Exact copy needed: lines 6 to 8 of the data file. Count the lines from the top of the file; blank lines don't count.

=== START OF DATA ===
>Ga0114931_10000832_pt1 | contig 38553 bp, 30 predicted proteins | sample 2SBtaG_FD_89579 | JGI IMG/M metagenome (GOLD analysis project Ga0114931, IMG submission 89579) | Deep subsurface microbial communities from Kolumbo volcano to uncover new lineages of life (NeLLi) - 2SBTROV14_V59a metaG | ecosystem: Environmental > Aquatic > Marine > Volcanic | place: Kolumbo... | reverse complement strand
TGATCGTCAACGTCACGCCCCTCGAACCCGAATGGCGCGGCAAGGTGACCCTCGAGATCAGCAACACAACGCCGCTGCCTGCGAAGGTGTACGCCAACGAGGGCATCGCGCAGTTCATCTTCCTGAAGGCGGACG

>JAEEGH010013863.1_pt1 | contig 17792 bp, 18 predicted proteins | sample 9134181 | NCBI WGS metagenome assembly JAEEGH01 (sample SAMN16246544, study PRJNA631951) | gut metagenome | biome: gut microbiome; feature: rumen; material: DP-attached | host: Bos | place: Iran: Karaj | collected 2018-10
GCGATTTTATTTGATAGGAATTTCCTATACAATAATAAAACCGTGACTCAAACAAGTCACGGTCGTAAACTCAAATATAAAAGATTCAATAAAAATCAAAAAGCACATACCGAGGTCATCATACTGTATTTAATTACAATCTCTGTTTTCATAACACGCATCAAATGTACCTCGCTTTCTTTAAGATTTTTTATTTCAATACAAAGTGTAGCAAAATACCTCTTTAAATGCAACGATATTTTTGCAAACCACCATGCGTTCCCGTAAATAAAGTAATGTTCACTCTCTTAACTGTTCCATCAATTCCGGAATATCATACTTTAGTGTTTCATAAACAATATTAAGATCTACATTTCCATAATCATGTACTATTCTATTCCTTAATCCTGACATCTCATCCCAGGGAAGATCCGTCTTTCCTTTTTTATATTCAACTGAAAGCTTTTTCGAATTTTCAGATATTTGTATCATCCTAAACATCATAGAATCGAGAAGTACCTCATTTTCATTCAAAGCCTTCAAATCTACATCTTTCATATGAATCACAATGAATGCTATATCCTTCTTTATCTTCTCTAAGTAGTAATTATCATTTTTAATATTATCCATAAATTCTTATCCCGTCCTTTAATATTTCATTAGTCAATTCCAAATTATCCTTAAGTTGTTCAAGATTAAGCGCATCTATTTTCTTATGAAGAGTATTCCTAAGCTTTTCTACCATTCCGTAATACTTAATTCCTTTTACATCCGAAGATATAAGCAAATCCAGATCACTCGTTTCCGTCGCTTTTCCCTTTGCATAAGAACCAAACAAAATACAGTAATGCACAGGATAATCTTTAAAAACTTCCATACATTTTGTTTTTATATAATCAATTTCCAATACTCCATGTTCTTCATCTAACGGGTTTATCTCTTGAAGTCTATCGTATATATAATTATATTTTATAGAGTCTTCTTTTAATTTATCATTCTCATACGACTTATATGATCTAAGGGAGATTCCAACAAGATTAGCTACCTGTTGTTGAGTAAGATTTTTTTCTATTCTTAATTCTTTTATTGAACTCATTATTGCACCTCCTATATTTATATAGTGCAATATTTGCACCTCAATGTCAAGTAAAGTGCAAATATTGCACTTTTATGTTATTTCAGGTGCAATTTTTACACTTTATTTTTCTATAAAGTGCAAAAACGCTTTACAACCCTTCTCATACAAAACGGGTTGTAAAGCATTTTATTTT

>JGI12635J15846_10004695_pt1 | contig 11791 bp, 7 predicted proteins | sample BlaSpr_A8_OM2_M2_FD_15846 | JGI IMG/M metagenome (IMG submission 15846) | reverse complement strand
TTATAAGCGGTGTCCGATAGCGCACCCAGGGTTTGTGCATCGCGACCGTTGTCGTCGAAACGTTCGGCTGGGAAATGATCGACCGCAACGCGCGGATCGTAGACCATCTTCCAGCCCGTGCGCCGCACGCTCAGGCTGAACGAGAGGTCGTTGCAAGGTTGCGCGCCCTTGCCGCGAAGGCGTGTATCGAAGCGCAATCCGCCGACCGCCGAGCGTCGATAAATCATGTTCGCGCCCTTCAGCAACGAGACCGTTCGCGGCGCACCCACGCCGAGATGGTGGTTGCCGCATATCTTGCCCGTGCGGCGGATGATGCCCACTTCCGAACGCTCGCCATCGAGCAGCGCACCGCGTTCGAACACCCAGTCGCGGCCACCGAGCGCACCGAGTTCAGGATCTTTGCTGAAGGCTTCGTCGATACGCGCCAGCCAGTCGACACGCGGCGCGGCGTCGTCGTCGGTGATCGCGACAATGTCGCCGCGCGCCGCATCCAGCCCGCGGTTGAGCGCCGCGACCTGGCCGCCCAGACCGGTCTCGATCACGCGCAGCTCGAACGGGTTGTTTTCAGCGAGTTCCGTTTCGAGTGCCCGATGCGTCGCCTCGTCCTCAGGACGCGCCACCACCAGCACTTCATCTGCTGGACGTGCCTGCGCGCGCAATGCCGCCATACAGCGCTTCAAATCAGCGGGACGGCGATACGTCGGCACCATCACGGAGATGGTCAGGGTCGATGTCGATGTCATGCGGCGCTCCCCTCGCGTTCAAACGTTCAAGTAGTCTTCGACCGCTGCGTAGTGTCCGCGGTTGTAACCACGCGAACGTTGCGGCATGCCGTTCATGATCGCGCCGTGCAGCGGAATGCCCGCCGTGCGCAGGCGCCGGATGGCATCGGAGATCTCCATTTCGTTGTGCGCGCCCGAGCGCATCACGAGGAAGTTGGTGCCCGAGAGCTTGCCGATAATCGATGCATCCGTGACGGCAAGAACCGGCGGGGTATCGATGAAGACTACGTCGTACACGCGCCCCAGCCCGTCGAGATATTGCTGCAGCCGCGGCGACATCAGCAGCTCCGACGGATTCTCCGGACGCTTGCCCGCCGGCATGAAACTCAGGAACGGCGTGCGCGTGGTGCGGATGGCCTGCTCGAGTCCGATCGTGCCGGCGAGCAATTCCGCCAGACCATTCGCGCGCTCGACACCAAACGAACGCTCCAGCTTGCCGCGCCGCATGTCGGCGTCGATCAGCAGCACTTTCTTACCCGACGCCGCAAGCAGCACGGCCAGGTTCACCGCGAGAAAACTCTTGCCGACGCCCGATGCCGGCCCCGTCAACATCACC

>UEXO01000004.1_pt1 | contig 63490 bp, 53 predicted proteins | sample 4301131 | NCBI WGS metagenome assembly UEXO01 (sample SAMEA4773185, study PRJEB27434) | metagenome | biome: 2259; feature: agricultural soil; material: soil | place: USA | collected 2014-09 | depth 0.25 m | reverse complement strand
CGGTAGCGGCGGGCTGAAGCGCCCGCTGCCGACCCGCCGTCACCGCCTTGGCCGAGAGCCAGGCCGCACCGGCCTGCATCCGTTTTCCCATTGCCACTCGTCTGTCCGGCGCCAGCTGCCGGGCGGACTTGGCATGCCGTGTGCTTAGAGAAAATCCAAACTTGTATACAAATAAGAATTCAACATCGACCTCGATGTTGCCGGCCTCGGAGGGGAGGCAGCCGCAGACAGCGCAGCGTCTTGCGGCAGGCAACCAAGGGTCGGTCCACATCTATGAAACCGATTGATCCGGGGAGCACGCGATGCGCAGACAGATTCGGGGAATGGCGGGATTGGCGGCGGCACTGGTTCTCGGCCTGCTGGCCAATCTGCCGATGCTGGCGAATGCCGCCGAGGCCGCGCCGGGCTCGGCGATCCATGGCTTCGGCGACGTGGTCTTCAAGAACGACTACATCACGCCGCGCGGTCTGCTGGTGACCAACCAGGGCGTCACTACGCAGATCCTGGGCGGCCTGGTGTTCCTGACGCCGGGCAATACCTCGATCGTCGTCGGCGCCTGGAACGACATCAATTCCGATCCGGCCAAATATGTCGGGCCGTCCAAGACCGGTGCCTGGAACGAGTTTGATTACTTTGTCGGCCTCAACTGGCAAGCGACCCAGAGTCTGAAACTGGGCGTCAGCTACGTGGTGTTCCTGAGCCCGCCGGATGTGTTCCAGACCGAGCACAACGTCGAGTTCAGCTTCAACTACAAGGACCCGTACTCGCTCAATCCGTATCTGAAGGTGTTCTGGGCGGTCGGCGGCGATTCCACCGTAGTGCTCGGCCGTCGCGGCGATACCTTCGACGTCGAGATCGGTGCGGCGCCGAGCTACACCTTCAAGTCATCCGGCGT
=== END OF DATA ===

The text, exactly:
TTATAAGCGGTGTCCGATAGCGCACCCAGGGTTTGTGCATCGCGACCGTTGTCGTCGAAACGTTCGGCTGGGAAATGATCGACCGCAACGCGCGGATCGTAGACCATCTTCCAGCCCGTGCGCCGCACGCTCAGGCTGAACGAGAGGTCGTTGCAAGGTTGCGCGCCCTTGCCGCGAAGGCGTGTATCGAAGCGCAATCCGCCGACCGCCGAGCGTCGATAAATCATGTTCGCGCCCTTCAGCAACGAGACCGTTCGCGGCGCACCCACGCCGAGATGGTGGTTGCCGCATATCTTGCCCGTGCGGCGGATGATGCCCACTTCCGAACGCTCGCCATCGAGCAGCGCACCGCGTTCGAACACCCAGTCGCGGCCACCGAGCGCACCGAGTTCAGGATCTTTGCTGAAGGCTTCGTCGATACGCGCCAGCCAGTCGACACGCGGCGCGGCGTCGTCGTCGGTGATCGCGACAATGTCGCCGCGCGCCGCATCCAGCCCGCGGTTGAGCGCCGCGACCTGGCCGCCCAGACCGGTCTCGATCACGCGCAGCTCGAACGGGTTGTTTTCAGCGAGTTCCGTTTCGAGTGCCCGATGCGTCGCCTCGTCCTCAGGACGCGCCACCACCAGCACTTCATCTGCTGGACGTGCCTGCGCGCGCAATGCCGCCATACAGCGCTTCAAATCAGCGGGACGGCGATACGTCGGCACCATCACGGAGATGGTCAGGGTCGATGTCGATGTCATGCGGCGCTCCCCTCGCGTTCAAACGTTCAAGTAGTCTTCGACCGCTGCGTAGTGTCCGCGGTTGTAACCACGCGAACGTTGCGGCATGCCGTTCATGATCGCGCCGTGCAGCGGAATGCCCGCCGTGCGCAGGCGCCGGATGGCATCGGAGATCTCCATTTCGTTGTGCGCGCCCGAGCGCATCACGAGGAAGTTGGTGCCCGAGAGCTTGCCGATAATCGATGCATCCGTGACGGCAAGAACCGGCGGGGTATCGATGAAGACTACGTCGTACACGCGCCCCAGCCCGTCGAGATATTGCTGCAGCCGCGGCGACATCAGCAGCTCCGACGGATTCTCCGGACGCTTGCCCGCCGGCATGAAACTCAGGAACGGCGTGCGCGTGGTGCGGATGGCCTGCTCGAGTCCGATCGTGCCGGCGAGCAATTCCGCCAGACCATTCGCGCGCTCGACACCAAACGAACGCTCCAGCTTGCCGCGCCGCATGTCGGCGTCGATCAGCAGCACTTTCTTACCCGACGCCGCAAGCAGCACGGCCAGGTTCACCGCGAGAAAACTCTTGCCGACGCCCGATGCCGGCCCCGTCAACATCACC

>UEXO01000004.1_pt1 | contig 63490 bp, 53 predicted proteins | sample 4301131 | NCBI WGS metagenome assembly UEXO01 (sample SAMEA4773185, study PRJEB27434) | metagenome | biome: 2259; feature: agricultural soil; material: soil | place: USA | collected 2014-09 | depth 0.25 m | reverse complement strand
CGGTAGCGGCGGGCTGAAGCGCCCGCTGCCGACCCGCCGTCACCGCCTTGGCCGAGAGCCAGGCCGCACCGGCCTGCATCCGTTTTCCCATTGCCACTCGTCTGTCCGGCGCCAGCTGCCGGGCGGACTTGGCATGCCGTGTGCTTAGAGAAAATCCAAACTTGTATACAAATAAGAATTCAACATCGACCTCGATGTTGCCGGCCTCGGAGGGGAGGCAGCCGCAGACAGCGCAGCGTCTTGCGGCAGGCAACCAAGGGTCGGTCCACATCTATGAAACCGATTGATCCGGGGAGCACGCGATGCGCAGACAGATTCGGGGAATGGCGGGATTGGCGGCGGCACTGGTTCTCGGCCTGCTGGCCAATCTGCCGATGCTGGCGAATGCCGCCGAGGCCGCGCCGGGCTCGGCGATCCATGGCTTCGGCGACGTGGTCTTCAAGAACGACTACATCACGCCGCGCGGTCTGCTGGTGACCAACCAGGGCGTCACTACGCAGATCCTGGGCGGCCTGGTGTTCCTGACGCCGGGCAATACCTCGATCGTCGTCGGCGCCTGGAACGACATCAATTCCGATCCGGCCAAATATGTCGGGCCGTCCAAGACCGGTGCCTGGAACGAGTTTGATTACTTTGTCGGCCTCAACTGGCAAGCGACCCAGAGTCTGAAACTGGGCGTCAGCTACGTGGTGTTCCTGAGCCCGCCGGATGTGTTCCAGACCGAGCACAACGTCGAGTTCAGCTTCAACTACAAGGACCCGTACTCGCTCAATCCGTATCTGAAGGTGTTCTGGGCGGTCGGCGGCGATTCCACCGTAGTGCTCGGCCGTCGCGGCGATACCTTCGACGTCGAGATCGGTGCGGCGCCGAGCTACACCTTCAAGTCATCCGGCGT